Threatened ecological communities
Ecological communities are groups of plants and animals that occur together in a particular area. Any given ecological community may be distinguished from others by its set of characteristic species and the area in which it occurs. Ecological communities are complex, so correct diagnosis often requires specialist advice. The places they occur are typically characterised by a set of environmental conditions which define their suitable habitats. For example, the soil types, landforms and climatic conditions of a particular area.
What is a threatened ecological community?
The NSW Threatened Species Conservation Act 1995 (TSC Act) defines an ecological community as ‘an assemblage of species occupying a particular area’.
Ecological communities can be listed under the TSC Act as critically endangered, endangered or vulnerable, depending on their risk of extinction.
An ecological community may be considered threatened under the Threatened Species Conservation Regulation 2010 for one of three main reasons
- its distribution has been significantly reduced
- its distribution is so restricted the whole community is susceptible to significant threats, or
- the ecological function of the community is undergoing a significant decline
Reductions in distribution are typically related to historical and/or current clearing for development. Distribution may also be restricted through naturally rare environmental conditions that are essential to the community. Declines in the ecological function of a community may result from change in community structure,change in species composition,disruption of ecological processes,invasion and establishment of exotic species,or habitat degradation orfragmentation.
Consequently, many ecological communities have been cleared or degraded to such an extent that only a small amount of their original area resembles or functions in its natural state.
Why identify and manage threatened ecological communities?
By listing an ecological community as threatened, all component species of that community are also protected. This approach enables a more efficient use of limited resources than the single-species approach. It also overcomes bias towards charismatic species, protects both undiscovered species and the biological processes critical to maintaining a healthy environment.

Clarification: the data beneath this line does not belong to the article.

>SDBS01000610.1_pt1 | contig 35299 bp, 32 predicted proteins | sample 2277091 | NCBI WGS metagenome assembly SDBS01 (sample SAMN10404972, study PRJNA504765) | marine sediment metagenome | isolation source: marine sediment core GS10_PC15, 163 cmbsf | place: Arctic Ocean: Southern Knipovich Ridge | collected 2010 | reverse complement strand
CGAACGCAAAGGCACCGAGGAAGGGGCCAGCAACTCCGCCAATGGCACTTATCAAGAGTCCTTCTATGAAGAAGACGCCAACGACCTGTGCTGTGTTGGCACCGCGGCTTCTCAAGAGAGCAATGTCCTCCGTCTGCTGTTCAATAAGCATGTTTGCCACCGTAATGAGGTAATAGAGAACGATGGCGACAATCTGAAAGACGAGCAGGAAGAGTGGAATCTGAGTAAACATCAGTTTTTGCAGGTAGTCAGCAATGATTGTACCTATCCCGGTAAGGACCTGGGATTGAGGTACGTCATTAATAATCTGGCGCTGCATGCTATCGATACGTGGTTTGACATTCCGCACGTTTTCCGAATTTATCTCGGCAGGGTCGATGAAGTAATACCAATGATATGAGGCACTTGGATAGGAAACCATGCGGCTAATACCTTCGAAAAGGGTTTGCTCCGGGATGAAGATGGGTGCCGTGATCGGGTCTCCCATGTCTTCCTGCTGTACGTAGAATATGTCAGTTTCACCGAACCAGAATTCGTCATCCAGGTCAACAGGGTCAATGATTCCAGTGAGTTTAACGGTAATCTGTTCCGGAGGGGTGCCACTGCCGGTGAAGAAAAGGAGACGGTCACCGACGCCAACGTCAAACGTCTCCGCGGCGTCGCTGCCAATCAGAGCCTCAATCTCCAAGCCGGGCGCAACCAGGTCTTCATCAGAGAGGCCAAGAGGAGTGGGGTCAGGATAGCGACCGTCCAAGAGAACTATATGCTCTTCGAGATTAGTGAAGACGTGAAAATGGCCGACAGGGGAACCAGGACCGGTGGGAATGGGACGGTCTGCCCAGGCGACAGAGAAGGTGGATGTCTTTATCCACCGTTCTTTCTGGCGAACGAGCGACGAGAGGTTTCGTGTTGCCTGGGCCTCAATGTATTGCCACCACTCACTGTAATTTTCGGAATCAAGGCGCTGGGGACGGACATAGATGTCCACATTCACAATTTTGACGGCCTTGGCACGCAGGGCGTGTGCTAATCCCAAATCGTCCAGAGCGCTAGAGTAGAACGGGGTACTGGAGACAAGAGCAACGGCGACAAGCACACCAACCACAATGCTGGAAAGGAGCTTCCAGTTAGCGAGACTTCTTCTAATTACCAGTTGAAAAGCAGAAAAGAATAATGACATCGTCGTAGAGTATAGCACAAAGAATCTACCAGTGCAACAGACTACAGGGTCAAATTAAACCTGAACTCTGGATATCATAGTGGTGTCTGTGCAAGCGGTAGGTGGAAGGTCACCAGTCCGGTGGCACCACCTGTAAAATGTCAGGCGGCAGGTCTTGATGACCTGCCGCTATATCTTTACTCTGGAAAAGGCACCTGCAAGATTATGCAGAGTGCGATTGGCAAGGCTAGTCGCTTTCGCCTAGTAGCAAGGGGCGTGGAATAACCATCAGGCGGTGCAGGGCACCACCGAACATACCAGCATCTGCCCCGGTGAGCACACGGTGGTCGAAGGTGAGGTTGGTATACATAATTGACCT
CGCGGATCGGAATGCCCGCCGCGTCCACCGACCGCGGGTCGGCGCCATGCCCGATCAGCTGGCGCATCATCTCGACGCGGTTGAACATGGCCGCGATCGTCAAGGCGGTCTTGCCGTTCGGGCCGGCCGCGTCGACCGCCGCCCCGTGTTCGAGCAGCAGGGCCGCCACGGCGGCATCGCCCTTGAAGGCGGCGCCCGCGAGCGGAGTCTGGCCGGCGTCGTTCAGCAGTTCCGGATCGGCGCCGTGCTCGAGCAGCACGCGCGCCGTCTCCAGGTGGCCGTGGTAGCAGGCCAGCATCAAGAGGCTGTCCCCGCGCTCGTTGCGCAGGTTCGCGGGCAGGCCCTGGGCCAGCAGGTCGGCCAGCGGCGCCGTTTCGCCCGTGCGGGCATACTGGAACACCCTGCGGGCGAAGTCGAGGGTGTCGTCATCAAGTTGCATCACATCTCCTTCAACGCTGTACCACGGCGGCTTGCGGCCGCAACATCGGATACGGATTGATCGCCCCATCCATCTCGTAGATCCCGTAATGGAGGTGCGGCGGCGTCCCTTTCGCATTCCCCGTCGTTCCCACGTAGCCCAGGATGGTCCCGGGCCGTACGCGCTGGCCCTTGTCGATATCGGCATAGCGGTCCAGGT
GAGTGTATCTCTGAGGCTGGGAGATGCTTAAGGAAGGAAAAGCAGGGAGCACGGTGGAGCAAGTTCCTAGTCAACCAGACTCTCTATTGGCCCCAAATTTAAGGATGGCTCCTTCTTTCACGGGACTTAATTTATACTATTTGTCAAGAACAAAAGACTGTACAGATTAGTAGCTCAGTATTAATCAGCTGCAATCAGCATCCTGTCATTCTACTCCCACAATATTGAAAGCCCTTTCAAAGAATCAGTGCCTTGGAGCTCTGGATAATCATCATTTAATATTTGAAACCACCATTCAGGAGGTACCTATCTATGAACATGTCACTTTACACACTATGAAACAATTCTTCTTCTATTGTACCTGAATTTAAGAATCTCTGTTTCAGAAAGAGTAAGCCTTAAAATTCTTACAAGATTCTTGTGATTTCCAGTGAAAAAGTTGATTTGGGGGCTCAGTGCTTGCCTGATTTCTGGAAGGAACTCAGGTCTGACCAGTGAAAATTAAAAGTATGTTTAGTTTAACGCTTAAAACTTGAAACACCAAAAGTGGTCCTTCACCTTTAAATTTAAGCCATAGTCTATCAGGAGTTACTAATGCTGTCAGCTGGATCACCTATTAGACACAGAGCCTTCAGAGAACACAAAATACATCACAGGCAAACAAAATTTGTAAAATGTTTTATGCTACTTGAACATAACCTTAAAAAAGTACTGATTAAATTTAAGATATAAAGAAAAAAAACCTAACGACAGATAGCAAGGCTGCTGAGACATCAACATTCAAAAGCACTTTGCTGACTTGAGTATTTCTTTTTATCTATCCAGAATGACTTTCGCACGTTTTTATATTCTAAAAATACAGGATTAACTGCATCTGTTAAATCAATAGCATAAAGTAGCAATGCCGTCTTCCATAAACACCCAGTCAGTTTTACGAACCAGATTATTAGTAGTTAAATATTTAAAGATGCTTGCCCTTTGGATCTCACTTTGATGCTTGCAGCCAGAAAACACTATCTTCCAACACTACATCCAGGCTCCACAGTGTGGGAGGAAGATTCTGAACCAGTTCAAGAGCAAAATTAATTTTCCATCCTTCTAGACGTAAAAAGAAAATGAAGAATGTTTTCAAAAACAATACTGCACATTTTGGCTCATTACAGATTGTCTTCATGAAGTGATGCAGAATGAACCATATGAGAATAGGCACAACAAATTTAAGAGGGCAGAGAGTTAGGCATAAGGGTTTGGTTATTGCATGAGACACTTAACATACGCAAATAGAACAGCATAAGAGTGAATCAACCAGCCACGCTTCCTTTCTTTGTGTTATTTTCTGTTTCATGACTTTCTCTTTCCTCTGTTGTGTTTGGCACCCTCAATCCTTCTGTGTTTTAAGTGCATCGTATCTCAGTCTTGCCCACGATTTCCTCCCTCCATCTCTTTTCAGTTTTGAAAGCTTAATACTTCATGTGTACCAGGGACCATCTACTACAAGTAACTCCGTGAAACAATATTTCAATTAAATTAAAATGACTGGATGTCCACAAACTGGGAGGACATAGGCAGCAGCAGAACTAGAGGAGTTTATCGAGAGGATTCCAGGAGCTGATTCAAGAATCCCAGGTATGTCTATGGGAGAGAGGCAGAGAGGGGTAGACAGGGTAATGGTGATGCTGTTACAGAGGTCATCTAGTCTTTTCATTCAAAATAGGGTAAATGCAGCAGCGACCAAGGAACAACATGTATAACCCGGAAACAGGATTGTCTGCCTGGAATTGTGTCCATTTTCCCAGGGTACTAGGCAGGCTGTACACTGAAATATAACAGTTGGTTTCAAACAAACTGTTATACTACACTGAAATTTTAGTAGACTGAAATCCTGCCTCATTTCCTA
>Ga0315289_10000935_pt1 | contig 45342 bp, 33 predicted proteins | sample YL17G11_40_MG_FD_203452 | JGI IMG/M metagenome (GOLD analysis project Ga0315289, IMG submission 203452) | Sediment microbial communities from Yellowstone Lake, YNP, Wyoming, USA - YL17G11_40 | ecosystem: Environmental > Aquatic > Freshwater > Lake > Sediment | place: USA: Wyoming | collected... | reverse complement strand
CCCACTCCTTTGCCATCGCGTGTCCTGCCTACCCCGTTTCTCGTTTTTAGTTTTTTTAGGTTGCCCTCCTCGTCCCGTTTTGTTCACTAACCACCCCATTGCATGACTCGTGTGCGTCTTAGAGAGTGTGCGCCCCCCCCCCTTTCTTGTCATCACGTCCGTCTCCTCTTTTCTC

What about degraded sites?
Much of the natural environment in NSW has been modified by human activities, fire and invading weeds and pests. Threatened ecological communities are often highly fragmented and most remnants show evidence of disturbance and degradation to varying degrees. The degree can be influenced by
However, the retained values of such remnants are often highly context-dependent. For example, smaller remnants may be in better condition and display greater resilience to future threats compared to some larger remnants.
A remnant can be part of a threatened ecological community with or without trees. Trees may be present as a canopy with little visible native ground-layer, or characteristic tree species may have been removed, leaving only the ground-layer component of the ecological community.
Degraded areas of native vegetation may still retain considerable conservation value. They may provide habitat critical to the survival of native plants and animals including threatened species. Such areas can often be rehabilitated and contribute to the recovery of the threatened ecological community.
Individual trees may provide an important resource to threatened animals, which are part of the ecological community. For example, large older trees may support a diverse and abundant array of insects and the animals that feed on them. They often have numerous hollows, cracks or fissures that provide shelter and nesting sites. Or they might act as ‘stepping-stones’ for fauna moving between larger, more complex remnants across an otherwise cleared landscape. Standing dead trees also provide critical shelter for fauna. In many landscapes, these important habitat resources are now more common in the form of isolated trees rather than in patches of vegetation.
Search for a threatened ecological community
You can view detailed profiles of each threatened ecological community. Search by keyword or geographic distribution.
Page last updated: 06 August 2012